Summary of all known populations of Emu Mountain Sheoak (modified from QLD EPA 2007):
|Site||Location||Area||Land tenure||1993 Population
|2||Beerwah Forest Reserve||2 ha (within a 330 ha block)||Forest reserve||-||300|
|3||Mooloolah River National Park||1 ha||National park||-||300|
|4||Emu Mountain||5 ha||National park/Dept
|10 450||10 450|
|5||Emu Swamp||3 ha||National park||900||200|
|6||Old Emu Mt Road
|7||Finland Road (near
|18 ha (within a
120 ha block)
|8||Coolum Ridges||1.8 ha||Freehold||-||100|
|9||Coolum section of Noosa National Park||1 ha (within a
140 ha block)
|10||Mt Coolum National Park - North||Within a 197 ha block.||National park||-||30|
|11||Forestry Road||300 m²||Conservation area||-||100+|
All populations of Emu Mountain Sheoak are considered important to the survival of the species (QLD EPA 2007).
Emu Mountain Sheoak occurs in Mooloolah River, Noosa and Mt Coolum National Parks, Currimundi Lake Conservation Park and Beerwah Forest Reserve (QLD EPA 2007). Populations in the north Marcoola section of Mt Coolum National Park and the Coolum section of Noosa National Park are considered to be in decline because of inappropriate fire regimes (R. Thomas 2003, pers. comm. cited in QLD EPA 2007).
The Emu Mountain Sheoak grows in open and closed heath on fine-grained rhyolite rocky slopes (Mt Peregian) and in wallum heath on undulating coastal plain. The soils range in texture from sands, sandy loams and light to medium clays, usually with a weak acidic reaction. Emu Mountain Sheoak is found in relatively flat, low-lying coastal areas at elevations of between 5 and 70 m above sea level and on a range of inclinations from flat to slopes of 20 degrees (Halford 1993b; Wilson & Johnson 1989). Dominant species of heathland habitat where Emu Mountain Sheoak occurs include Ptilanthium deustum, Hakea actites and Banksia oblongifolia. Wet heath vegetation grows to 1–1.5 m in height and is dense (QLD EPA 2007).
Plants are dioecious (Wilson & Johnson 1989). Flowers are recorded from late May to mid/late July; cones are thought to take at least six months to mature. Seeds are released from cones only with the death of the parent plant or branch supporting the fruit. The seed has a flat papery wing to assist dispersal by wind. The seeds show no form of germination dormancy once released from the protective fruits. An average of 63% of seeds were found to lack an embryo. Seeds with embryos recorded high levels of viability (94–100%) (Halford 1993b).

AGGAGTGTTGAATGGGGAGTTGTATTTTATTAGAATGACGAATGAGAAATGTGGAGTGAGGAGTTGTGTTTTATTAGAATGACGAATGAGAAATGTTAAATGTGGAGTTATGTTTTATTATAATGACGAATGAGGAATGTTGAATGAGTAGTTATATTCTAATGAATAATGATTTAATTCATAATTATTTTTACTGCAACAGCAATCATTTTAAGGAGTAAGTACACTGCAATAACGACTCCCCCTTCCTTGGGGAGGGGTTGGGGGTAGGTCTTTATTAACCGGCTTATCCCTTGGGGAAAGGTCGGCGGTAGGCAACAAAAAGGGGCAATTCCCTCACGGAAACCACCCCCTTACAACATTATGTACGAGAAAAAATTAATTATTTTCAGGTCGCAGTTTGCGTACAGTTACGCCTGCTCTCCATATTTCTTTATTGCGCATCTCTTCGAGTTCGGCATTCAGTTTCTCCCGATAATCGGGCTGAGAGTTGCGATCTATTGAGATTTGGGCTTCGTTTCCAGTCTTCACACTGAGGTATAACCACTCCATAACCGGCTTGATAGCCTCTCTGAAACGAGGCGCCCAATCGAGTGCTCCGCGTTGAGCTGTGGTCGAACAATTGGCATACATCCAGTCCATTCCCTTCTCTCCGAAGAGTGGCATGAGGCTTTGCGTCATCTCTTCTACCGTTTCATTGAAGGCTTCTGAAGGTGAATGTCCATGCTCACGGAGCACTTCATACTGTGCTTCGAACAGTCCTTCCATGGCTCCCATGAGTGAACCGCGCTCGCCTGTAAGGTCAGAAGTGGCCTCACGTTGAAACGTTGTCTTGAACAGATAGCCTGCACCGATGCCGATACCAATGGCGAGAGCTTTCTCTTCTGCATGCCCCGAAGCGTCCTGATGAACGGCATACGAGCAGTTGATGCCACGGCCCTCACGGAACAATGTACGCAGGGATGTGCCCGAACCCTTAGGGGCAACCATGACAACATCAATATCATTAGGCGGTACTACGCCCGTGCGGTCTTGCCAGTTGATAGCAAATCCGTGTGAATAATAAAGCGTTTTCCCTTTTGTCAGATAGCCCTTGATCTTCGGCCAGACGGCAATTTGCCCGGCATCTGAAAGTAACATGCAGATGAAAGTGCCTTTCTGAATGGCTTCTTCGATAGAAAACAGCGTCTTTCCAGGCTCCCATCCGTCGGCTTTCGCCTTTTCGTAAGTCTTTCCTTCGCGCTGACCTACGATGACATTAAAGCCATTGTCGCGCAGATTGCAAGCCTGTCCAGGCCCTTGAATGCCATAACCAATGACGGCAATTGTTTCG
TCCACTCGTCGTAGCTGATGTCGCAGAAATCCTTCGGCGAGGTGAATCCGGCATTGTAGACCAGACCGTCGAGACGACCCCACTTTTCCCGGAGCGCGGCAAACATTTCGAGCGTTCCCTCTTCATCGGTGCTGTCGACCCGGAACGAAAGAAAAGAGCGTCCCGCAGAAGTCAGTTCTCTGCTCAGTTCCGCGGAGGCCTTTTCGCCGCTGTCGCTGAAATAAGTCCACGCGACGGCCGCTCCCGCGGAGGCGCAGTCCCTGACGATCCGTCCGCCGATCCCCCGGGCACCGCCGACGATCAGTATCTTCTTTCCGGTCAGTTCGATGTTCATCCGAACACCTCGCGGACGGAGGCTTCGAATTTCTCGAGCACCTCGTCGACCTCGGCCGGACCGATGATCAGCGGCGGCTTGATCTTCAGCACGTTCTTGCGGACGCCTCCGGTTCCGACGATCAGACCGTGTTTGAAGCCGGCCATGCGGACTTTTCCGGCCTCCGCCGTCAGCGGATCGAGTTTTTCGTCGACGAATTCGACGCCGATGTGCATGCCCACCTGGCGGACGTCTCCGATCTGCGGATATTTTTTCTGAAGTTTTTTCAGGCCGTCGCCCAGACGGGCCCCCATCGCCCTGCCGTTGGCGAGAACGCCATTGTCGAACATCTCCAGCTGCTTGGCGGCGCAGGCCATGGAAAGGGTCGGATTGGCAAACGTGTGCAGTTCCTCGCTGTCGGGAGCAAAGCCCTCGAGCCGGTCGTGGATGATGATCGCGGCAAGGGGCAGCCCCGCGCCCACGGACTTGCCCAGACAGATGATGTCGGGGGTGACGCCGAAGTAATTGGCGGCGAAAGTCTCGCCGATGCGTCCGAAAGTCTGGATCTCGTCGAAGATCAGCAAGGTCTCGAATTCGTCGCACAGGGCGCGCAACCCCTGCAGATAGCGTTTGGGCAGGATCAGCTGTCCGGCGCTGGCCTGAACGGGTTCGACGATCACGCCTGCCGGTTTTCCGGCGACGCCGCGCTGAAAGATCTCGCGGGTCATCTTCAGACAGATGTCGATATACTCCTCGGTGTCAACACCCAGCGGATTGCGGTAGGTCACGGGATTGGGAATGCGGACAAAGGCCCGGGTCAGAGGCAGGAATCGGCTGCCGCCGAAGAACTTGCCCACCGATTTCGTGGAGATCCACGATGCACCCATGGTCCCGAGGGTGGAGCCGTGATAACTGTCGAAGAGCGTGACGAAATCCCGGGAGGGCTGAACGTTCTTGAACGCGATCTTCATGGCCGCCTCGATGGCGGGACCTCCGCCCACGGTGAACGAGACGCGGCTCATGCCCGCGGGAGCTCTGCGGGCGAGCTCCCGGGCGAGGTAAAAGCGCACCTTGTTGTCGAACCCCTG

Some plants have been observed to regenerate from the rootstock after fire (Halford 1993b).
Allocasuarina species that occur on the Sunshine Coast are very similar morphologically and it can be difficult to distinguish between the species. The Emu Mountain Sheoak can be distinguished from A. thalassoscopica by its shorter articles, longer anther, generally further rounded phyllichnia and less appressed teeth (Halford 1993b; QLD EPA 2007; Wilson & Johnson 1989).
The threats to Emu Mountain Sheoak are related to the alteration or destruction of suitable habitat, including activities such as urbanisation, agriculture, expansion of airport infrastructure, establishment of pine plantations, transportation corridors and associated drainage projects. The main threats that are associated with these activities include altered fire regimes, increased storm water run-off and the establishment of exotic plant species. The species requires appropriately managed fire regimes to ensure seed germination. An increase in storm water run-off changes the hydrology of a site and increases soil nutrients and water availability. This encourages weed growth in heathland habitats, that typically grow on low nutrient soils (QLD EPA 2007). Other potential threats include pollution from adjacent roads and agricultural lands (McKiernan 1997).
The overall objective of the National recovery plan for the Mt Emu she-oak Allocasuarina emuina (QLD EPA 2007) is to protect known populations of Emu Mountain Sheoak from further decline and maintain and/or enhance wild populations in the long term. Recovery actions outlined in the National Recovery Plan (QLD EPA 2007), include:
The National recovery plan for the Mt Emu she-oak Allocasuarina emuina provides information on the ecology and management for the Emu Mountain Sheoak (QLD EPA 2007).
The following table lists known and perceived threats to this species. Threats are based on the International Union for Conservation of Nature and Natural Resources (IUCN) threat classification version 1.1.
|Threat Class||Threatening Species||References|
|Agriculture and Aquaculture:Agriculture and Aquaculture:Land clearing, habitat fragmentation and/or habitat degradation||National recovery plan for the Mt Emu she-oak Allocasuarina emuina (Queensland Environmental Protection Agency (QLD EPA), 2007) [Recovery Plan].|